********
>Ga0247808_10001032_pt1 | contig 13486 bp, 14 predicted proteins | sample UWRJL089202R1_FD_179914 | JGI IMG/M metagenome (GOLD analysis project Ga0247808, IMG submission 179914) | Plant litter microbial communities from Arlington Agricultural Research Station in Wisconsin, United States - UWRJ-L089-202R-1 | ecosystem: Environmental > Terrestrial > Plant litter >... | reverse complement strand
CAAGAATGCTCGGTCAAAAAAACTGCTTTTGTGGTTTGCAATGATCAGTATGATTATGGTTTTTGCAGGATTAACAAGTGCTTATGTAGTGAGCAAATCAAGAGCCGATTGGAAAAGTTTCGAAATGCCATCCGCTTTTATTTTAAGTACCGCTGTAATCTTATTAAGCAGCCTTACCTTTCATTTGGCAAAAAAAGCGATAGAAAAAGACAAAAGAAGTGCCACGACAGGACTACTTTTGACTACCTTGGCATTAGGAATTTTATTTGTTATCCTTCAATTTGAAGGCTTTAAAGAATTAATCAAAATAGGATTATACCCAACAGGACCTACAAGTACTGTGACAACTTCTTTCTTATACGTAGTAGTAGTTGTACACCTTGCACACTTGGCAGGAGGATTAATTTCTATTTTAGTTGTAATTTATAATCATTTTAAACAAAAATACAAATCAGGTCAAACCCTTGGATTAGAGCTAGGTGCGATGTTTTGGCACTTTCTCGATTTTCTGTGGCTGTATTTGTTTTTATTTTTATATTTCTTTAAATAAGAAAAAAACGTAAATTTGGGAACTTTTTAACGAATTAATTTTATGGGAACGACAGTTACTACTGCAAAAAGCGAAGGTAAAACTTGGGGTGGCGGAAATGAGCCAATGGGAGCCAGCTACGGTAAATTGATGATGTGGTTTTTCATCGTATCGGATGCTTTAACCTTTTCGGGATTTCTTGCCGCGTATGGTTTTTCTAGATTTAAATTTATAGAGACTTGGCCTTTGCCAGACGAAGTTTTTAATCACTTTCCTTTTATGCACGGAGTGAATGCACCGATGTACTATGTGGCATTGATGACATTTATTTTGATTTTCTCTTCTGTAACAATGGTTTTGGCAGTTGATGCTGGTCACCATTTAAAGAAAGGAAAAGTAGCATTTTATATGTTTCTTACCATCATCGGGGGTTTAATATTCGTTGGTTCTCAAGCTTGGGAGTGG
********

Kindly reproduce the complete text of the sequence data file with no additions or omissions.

>Ga0247808_10001032_pt1 | contig 13486 bp, 14 predicted proteins | sample UWRJL089202R1_FD_179914 | JGI IMG/M metagenome (GOLD analysis project Ga0247808, IMG submission 179914) | Plant litter microbial communities from Arlington Agricultural Research Station in Wisconsin, United States - UWRJ-L089-202R-1 | ecosystem: Environmental > Terrestrial > Plant litter >... | reverse complement strand
CAAGAATGCTCGGTCAAAAAAACTGCTTTTGTGGTTTGCAATGATCAGTATGATTATGGTTTTTGCAGGATTAACAAGTGCTTATGTAGTGAGCAAATCAAGAGCCGATTGGAAAAGTTTCGAAATGCCATCCGCTTTTATTTTAAGTACCGCTGTAATCTTATTAAGCAGCCTTACCTTTCATTTGGCAAAAAAAGCGATAGAAAAAGACAAAAGAAGTGCCACGACAGGACTACTTTTGACTACCTTGGCATTAGGAATTTTATTTGTTATCCTTCAATTTGAAGGCTTTAAAGAATTAATCAAAATAGGATTATACCCAACAGGACCTACAAGTACTGTGACAACTTCTTTCTTATACGTAGTAGTAGTTGTACACCTTGCACACTTGGCAGGAGGATTAATTTCTATTTTAGTTGTAATTTATAATCATTTTAAACAAAAATACAAATCAGGTCAAACCCTTGGATTAGAGCTAGGTGCGATGTTTTGGCACTTTCTCGATTTTCTGTGGCTGTATTTGTTTTTATTTTTATATTTCTTTAAATAAGAAAAAAACGTAAATTTGGGAACTTTTTAACGAATTAATTTTATGGGAACGACAGTTACTACTGCAAAAAGCGAAGGTAAAACTTGGGGTGGCGGAAATGAGCCAATGGGAGCCAGCTACGGTAAATTGATGATGTGGTTTTTCATCGTATCGGATGCTTTAACCTTTTCGGGATTTCTTGCCGCGTATGGTTTTTCTAGATTTAAATTTATAGAGACTTGGCCTTTGCCAGACGAAGTTTTTAATCACTTTCCTTTTATGCACGGAGTGAATGCACCGATGTACTATGTGGCATTGATGACATTTATTTTGATTTTCTCTTCTGTAACAATGGTTTTGGCAGTTGATGCTGGTCACCATTTAAAGAAAGGAAAAGTAGCATTTTATATGTTTCTTACCATCATCGGGGGTTTAATATTCGTTGGTTCTCAAGCTTGGGAGTGG